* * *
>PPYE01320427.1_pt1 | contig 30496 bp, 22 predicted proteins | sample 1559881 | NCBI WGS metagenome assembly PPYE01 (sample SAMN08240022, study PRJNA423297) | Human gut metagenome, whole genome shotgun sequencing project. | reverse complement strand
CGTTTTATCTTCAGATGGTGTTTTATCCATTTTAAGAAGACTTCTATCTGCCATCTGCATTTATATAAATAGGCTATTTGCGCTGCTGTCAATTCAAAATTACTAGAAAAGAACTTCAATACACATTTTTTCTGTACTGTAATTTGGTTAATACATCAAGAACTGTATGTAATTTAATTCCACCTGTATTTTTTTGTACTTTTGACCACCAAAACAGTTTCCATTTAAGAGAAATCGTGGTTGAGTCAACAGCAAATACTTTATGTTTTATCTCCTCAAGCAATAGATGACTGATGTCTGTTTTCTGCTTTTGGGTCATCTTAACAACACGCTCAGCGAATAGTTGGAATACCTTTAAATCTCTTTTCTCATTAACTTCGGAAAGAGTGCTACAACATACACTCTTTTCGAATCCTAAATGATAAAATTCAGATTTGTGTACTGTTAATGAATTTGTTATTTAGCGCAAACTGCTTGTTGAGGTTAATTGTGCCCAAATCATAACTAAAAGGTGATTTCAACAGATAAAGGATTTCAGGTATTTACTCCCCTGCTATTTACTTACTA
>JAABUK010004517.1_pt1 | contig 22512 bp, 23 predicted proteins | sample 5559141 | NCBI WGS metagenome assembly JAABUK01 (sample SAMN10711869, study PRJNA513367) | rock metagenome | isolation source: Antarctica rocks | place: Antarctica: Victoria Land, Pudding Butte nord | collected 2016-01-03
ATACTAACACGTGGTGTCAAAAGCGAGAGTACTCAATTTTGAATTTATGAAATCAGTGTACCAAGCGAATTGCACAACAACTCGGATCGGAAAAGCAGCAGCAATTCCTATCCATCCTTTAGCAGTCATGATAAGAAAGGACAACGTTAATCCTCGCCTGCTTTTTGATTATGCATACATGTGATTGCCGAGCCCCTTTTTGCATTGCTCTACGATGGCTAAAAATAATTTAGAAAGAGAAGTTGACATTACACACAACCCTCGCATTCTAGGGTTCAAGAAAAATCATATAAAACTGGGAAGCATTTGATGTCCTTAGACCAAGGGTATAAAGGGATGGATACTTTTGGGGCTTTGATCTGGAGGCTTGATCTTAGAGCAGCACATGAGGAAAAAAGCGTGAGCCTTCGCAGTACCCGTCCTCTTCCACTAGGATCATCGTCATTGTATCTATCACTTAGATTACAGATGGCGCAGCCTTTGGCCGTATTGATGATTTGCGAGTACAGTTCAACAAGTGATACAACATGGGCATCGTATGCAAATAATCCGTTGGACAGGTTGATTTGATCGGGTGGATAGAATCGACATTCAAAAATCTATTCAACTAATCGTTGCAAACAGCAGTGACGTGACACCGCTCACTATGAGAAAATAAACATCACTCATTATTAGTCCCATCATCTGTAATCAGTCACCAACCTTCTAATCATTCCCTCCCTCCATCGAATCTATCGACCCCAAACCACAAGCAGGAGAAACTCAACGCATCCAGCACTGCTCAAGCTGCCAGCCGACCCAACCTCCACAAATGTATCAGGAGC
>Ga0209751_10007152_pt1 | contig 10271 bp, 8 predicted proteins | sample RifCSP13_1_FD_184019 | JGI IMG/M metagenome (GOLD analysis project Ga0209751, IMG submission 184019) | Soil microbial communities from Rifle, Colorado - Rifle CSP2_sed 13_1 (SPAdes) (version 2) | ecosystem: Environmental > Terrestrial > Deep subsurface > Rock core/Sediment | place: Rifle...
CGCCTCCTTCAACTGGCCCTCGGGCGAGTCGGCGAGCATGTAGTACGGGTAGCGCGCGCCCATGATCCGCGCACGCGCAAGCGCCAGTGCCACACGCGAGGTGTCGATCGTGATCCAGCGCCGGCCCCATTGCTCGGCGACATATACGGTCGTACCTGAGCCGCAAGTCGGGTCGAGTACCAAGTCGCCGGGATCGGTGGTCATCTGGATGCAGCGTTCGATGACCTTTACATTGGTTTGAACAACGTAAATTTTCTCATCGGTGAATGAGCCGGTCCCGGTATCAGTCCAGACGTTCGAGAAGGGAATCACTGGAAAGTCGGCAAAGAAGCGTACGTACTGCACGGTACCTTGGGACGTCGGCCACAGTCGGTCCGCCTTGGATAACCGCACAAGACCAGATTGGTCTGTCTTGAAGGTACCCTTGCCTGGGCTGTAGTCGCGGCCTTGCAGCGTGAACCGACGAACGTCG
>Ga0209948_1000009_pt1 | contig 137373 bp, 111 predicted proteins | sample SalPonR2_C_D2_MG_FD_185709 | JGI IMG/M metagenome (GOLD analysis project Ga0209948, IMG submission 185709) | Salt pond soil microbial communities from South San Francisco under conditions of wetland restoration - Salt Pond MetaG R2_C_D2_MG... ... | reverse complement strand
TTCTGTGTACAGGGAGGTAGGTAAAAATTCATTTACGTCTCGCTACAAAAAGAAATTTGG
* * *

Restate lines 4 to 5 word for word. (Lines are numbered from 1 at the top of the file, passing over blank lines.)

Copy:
ATACTAACACGTGGTGTCAAAAGCGAGAGTACTCAATTTTGAATTTATGAAATCAGTGTACCAAGCGAATTGCACAACAACTCGGATCGGAAAAGCAGCAGCAATTCCTATCCATCCTTTAGCAGTCATGATAAGAAAGGACAACGTTAATCCTCGCCTGCTTTTTGATTATGCATACATGTGATTGCCGAGCCCCTTTTTGCATTGCTCTACGATGGCTAAAAATAATTTAGAAAGAGAAGTTGACATTACACACAACCCTCGCATTCTAGGGTTCAAGAAAAATCATATAAAACTGGGAAGCATTTGATGTCCTTAGACCAAGGGTATAAAGGGATGGATACTTTTGGGGCTTTGATCTGGAGGCTTGATCTTAGAGCAGCACATGAGGAAAAAAGCGTGAGCCTTCGCAGTACCCGTCCTCTTCCACTAGGATCATCGTCATTGTATCTATCACTTAGATTACAGATGGCGCAGCCTTTGGCCGTATTGATGATTTGCGAGTACAGTTCAACAAGTGATACAACATGGGCATCGTATGCAAATAATCCGTTGGACAGGTTGATTTGATCGGGTGGATAGAATCGACATTCAAAAATCTATTCAACTAATCGTTGCAAACAGCAGTGACGTGACACCGCTCACTATGAGAAAATAAACATCACTCATTATTAGTCCCATCATCTGTAATCAGTCACCAACCTTCTAATCATTCCCTCCCTCCATCGAATCTATCGACCCCAAACCACAAGCAGGAGAAACTCAACGCATCCAGCACTGCTCAAGCTGCCAGCCGACCCAACCTCCACAAATGTATCAGGAGC
>Ga0209751_10007152_pt1 | contig 10271 bp, 8 predicted proteins | sample RifCSP13_1_FD_184019 | JGI IMG/M metagenome (GOLD analysis project Ga0209751, IMG submission 184019) | Soil microbial communities from Rifle, Colorado - Rifle CSP2_sed 13_1 (SPAdes) (version 2) | ecosystem: Environmental > Terrestrial > Deep subsurface > Rock core/Sediment | place: Rifle...